Springfield Wins $526,813 for Sewer Improvements
SPRINGFIELD — State Treasurer Deb Goldberg, chair of the Massachusetts Clean Water Trust, announced more than $6.7 million in loan-principal forgiveness for 13 communities statewide, including Springfield. The principal-forgiveness funds, administered by the state and funded by the federal government, were awarded on a competitive basis to cities and towns most in need of financial assistance associated with loan payments to the Massachusetts Clean Water Trust. The funds will be used for financing improvements to drinking water and wastewater infrastructure. The Springfield Water and Sewer Commission received a $526,813 award for the CWP-14-27 Dickinson Street siphon/main interceptor rehabilitation project. The objective of the project is to rehabilitate and extend the lifespan of existing infrastructure and to improve hydraulic capacity which allows for mitigation of structural failure leading to sanitary sewer overflow (SSO) events. Approximately half of Springfield and the surrounding towns of Ludlow and Wilbraham are served by the main interceptor (MI), which runs for approximately 27,200 feet. The MI was built in 1972 and is constructed of 60-inch and 66-inch reinforced concrete pipe. Based on recent inspection, the MI is considered to be in structural distress. The Dickinson Street Siphon feeds a large catchment of flow into the MI. SSOs into the Mill River and neighborhoods have occurred at the siphon during heavy rainfall events. As part of the project, the siphon will be replaced with a large-diameter gravity sewer. “The Clean Water Trust delivers a critical service to our municipalities by financing water infrastructure projects,” Goldberg said. “Improving water quality presents a range of both public-health and economic benefits for the citizens and communities we represent.” The Massachusetts Clean Water Trust improves water quality in the Commonwealth through the provision of low-cost capital financing to cities, towns, and other eligible entities, and maintains stewardship of public funds. Because of the reduction of loan principal funded by this program, impacted communities will see their biannual loan payments reduced, freeing up capital for other local needs. The loans were originated to pay for municipal water projects such as upgrades to water-treatment facilities and stormwater and sewer-improvement projects.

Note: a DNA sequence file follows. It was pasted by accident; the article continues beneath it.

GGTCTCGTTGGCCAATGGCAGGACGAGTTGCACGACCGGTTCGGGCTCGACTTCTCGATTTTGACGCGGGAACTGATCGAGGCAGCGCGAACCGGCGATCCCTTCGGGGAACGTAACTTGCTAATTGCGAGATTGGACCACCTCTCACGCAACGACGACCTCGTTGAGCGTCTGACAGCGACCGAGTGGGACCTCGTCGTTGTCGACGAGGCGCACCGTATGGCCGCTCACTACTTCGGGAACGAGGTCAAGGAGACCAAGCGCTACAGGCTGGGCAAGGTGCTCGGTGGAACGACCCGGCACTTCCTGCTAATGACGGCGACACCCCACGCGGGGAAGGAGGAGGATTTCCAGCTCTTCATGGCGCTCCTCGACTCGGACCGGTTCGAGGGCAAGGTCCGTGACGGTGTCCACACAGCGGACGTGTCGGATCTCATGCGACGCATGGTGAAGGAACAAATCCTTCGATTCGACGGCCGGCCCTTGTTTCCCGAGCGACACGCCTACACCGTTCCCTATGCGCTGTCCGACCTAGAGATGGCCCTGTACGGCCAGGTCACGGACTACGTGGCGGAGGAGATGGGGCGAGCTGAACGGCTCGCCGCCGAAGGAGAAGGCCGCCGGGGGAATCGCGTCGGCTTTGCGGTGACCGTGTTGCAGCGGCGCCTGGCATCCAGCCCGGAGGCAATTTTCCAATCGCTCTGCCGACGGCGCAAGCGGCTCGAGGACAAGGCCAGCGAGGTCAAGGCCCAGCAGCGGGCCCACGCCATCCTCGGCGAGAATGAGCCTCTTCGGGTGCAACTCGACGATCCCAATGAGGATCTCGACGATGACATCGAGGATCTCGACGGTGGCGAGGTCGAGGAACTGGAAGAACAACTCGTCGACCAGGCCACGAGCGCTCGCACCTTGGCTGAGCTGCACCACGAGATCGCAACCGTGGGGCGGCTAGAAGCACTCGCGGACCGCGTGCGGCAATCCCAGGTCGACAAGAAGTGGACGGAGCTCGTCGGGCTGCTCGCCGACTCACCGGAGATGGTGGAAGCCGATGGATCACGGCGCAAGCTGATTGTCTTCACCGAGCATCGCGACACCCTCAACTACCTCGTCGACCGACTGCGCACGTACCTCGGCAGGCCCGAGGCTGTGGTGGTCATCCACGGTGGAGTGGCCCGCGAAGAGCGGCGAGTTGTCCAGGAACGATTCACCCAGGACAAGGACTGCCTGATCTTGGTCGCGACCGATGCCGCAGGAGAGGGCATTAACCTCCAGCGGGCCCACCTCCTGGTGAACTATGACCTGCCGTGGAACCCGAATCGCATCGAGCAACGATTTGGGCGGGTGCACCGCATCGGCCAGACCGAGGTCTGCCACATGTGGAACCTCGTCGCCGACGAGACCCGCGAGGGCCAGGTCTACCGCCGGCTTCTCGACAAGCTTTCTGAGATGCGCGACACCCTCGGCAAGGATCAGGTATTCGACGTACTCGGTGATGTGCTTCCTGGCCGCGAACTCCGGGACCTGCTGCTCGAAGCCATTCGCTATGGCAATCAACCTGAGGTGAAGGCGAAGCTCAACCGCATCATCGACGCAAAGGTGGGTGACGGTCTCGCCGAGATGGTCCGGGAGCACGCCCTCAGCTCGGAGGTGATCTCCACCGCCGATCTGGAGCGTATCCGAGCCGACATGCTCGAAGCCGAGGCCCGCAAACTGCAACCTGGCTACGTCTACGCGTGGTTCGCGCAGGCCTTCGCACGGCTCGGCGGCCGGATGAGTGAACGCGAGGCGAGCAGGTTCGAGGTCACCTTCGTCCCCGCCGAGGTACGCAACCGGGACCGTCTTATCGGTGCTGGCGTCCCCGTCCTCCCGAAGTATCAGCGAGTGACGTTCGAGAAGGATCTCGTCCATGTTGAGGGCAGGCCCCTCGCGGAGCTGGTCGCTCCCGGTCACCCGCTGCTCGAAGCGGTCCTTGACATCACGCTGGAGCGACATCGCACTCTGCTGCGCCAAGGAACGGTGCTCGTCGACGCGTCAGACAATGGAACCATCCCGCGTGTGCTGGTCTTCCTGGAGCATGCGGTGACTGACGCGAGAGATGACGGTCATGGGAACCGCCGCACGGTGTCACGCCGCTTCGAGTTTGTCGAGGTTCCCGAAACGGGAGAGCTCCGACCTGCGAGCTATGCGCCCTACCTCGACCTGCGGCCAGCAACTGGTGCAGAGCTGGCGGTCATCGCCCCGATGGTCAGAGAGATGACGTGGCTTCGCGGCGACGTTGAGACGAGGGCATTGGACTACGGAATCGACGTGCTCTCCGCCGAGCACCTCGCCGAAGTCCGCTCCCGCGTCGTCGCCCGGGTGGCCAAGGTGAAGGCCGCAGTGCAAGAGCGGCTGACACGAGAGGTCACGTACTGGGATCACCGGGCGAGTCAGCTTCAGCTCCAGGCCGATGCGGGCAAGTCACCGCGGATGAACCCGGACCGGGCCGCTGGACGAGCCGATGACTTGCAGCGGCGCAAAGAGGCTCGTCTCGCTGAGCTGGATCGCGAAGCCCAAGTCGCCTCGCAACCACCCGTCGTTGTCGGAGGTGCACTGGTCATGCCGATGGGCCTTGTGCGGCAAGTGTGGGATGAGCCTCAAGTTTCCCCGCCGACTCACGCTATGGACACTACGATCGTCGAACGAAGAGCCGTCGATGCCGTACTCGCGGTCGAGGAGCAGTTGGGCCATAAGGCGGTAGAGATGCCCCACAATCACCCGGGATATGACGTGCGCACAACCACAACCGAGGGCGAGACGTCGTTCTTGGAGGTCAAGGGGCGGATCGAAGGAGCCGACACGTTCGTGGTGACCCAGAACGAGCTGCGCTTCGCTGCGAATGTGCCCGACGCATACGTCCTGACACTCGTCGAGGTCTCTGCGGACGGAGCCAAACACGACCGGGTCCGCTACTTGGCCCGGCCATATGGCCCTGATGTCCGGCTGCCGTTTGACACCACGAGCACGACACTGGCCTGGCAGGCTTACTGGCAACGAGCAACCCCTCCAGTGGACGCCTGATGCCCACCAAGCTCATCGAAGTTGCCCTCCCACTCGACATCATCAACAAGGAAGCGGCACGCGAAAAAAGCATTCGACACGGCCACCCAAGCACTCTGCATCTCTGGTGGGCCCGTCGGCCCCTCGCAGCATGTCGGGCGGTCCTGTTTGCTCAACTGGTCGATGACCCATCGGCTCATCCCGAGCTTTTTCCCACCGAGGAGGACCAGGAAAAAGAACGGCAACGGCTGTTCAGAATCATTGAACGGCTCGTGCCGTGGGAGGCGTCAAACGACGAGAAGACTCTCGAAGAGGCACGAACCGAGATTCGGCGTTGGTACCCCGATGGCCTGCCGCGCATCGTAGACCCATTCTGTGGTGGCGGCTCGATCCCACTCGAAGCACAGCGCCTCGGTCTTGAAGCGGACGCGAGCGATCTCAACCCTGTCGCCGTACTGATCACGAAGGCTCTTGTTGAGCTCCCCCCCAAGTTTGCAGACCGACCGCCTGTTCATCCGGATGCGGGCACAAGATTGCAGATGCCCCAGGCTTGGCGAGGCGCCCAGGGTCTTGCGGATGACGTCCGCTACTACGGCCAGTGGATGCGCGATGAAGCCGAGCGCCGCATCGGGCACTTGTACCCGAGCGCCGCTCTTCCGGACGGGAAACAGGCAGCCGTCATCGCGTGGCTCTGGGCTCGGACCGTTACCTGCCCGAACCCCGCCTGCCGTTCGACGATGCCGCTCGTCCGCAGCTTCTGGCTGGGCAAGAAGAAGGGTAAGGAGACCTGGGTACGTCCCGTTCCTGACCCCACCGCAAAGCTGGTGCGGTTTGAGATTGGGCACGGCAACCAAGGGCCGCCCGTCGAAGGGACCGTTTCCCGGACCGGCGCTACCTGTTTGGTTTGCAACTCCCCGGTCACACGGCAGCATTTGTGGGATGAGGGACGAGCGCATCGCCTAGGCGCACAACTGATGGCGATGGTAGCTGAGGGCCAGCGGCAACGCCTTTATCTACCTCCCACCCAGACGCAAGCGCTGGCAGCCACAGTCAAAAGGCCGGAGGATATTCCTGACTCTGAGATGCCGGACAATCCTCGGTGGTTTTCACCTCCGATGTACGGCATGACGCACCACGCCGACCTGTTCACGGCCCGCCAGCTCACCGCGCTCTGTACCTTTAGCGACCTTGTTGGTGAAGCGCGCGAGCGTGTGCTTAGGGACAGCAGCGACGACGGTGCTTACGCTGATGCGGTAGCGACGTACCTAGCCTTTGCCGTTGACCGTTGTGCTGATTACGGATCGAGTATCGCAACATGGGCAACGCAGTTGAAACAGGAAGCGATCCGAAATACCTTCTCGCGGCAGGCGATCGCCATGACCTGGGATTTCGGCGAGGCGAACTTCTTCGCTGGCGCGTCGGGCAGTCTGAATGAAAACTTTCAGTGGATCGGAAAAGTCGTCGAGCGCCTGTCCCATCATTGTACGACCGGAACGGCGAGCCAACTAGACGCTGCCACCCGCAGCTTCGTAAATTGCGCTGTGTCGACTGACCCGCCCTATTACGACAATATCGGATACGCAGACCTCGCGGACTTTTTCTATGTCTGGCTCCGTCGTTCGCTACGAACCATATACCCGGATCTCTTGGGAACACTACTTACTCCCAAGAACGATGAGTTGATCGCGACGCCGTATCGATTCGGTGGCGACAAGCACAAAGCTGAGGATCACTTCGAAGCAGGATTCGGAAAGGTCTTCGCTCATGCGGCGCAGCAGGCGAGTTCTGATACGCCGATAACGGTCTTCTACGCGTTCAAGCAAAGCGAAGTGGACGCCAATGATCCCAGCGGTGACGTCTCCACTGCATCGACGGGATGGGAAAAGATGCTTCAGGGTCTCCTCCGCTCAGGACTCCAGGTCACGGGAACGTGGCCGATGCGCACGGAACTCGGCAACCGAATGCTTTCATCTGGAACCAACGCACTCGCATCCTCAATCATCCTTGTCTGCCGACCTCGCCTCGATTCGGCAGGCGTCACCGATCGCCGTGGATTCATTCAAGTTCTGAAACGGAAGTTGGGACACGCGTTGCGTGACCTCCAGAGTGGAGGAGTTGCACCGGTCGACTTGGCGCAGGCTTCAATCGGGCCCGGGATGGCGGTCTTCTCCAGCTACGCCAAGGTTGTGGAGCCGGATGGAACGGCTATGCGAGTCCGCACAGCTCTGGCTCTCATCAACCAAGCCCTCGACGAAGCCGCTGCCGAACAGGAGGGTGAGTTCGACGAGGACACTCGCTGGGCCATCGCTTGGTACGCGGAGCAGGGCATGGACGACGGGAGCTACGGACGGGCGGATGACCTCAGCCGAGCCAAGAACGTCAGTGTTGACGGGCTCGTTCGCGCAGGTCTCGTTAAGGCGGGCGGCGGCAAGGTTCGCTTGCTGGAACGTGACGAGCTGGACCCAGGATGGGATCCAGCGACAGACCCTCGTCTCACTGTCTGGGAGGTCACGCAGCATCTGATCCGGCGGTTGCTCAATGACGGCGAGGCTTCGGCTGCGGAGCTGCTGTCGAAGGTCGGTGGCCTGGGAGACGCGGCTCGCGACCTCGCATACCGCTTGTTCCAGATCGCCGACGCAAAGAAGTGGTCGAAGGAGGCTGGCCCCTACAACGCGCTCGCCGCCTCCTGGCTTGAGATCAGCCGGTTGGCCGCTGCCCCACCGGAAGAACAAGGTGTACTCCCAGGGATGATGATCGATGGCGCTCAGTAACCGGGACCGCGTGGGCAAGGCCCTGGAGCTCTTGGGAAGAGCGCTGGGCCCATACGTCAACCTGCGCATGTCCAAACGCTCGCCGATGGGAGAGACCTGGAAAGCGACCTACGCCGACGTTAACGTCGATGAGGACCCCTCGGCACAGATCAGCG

Dress for Success Names New President, Members
SPRINGFIELD — Dress for Success Western Massachusetts announced that Dawn Creighton, Western Mass. regional director for the Associated Industries of Massachusetts, has been named board president. Dress for Success is a not-for-profit organization promoting the economic independence of disadvantaged women by providing professional attire, a network of support, and the career-development tools to help women thrive in work and in life. “As president of Dress for Success, strengthening our community with strong women will be my priority,” said Creighton. “Dress for Success isn’t just about the suit. It’s about the women that fill the suits. I am eager to work with partnering agencies and community leaders to ensure the women of Pioneer Valley have the tools they need to be successful in the workforce.” In addition to her role with AIM, Creighton serves on multiple committees and boards, including the Human Resource Management Assoc. of Western New England, Junior Achievement of Western Massachusetts, Internhere.com, the Hartford-Springfield Economic Partnership, United Way of Pioneer Valley, the Affiliated Chambers of Commerce of Greater Springfield, and the World Affairs Council. Also named to the board are Jennifer Brown, Jonencia Wood, and Natallia Furjan-Collins. Brown has more than 16 years of experience within the staffing industry and currently is assistant vice president of operations for United Personnel, supervising candidate recruitment, client relations, staffing support, and quality assurance. Prior to joining United Personnel, she was the managing director at Staffing Now. She is a member of the Human Resource Management Assoc. and the human resource roundtable with the Employers Assoc. of the NorthEast. Wood is senior director of programs for the alumnae association of Mount Holyoke College and has more than 10 years of experience focusing on the professional development and advancement of underrepresented individuals. Prior to joining Mount Holyoke, she served as a diversity specialist for Baystate Health and community action and communications coordinator for the Youth Empowerment Adolescent Health Network. Furjan-Collins is the human resources leader for MassLive. She brings with her an innovative and modern approach to employee relations in the digital environment. Prior to joining MassLive, her career spanned several years in human-resource management in her native Canada, including speaking publicly on topics such as workplace harassment and bullying. She is currently a community business partner in the sophomore business cohort program at Western New England University.